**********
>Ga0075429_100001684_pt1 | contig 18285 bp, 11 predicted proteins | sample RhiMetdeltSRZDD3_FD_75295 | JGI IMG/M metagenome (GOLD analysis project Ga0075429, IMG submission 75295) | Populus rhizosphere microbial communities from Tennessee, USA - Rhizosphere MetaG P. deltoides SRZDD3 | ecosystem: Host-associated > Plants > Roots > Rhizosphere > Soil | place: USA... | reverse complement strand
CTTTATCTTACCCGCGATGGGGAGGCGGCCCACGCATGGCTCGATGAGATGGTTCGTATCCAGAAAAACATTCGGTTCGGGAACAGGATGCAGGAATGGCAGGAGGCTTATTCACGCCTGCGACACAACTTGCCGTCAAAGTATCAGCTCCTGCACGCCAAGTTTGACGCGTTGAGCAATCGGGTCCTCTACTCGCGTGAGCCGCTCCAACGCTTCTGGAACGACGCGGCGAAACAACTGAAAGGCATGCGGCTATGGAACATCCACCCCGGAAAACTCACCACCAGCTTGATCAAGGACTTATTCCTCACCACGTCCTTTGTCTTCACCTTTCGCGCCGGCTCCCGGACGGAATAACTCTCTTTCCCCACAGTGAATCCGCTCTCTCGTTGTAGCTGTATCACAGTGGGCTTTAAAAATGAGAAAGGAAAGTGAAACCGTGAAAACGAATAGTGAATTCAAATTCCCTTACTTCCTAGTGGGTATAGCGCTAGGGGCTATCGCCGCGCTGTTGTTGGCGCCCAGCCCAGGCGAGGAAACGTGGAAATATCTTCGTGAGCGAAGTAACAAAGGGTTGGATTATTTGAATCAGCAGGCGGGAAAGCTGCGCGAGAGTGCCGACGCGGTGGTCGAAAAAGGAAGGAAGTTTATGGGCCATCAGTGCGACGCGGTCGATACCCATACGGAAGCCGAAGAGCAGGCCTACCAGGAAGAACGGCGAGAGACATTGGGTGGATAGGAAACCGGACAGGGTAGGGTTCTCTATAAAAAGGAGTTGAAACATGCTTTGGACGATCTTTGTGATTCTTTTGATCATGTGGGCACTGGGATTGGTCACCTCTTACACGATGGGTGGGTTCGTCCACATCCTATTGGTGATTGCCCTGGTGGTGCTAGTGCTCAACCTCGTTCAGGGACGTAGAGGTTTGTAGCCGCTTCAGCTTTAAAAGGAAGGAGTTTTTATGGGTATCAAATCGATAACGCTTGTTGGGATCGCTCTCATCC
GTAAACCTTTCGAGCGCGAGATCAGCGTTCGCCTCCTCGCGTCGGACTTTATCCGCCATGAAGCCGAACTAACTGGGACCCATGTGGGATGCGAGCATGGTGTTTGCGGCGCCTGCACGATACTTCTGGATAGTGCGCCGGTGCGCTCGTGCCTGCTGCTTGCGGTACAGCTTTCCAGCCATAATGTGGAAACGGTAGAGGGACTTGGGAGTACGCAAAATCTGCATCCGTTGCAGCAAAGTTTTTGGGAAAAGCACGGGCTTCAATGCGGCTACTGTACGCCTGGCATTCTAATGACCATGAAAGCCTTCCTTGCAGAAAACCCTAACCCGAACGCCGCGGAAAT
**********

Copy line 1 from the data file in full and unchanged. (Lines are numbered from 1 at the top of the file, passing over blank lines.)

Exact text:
>Ga0075429_100001684_pt1 | contig 18285 bp, 11 predicted proteins | sample RhiMetdeltSRZDD3_FD_75295 | JGI IMG/M metagenome (GOLD analysis project Ga0075429, IMG submission 75295) | Populus rhizosphere microbial communities from Tennessee, USA - Rhizosphere MetaG P. deltoides SRZDD3 | ecosystem: Host-associated > Plants > Roots > Rhizosphere > Soil | place: USA... | reverse complement strand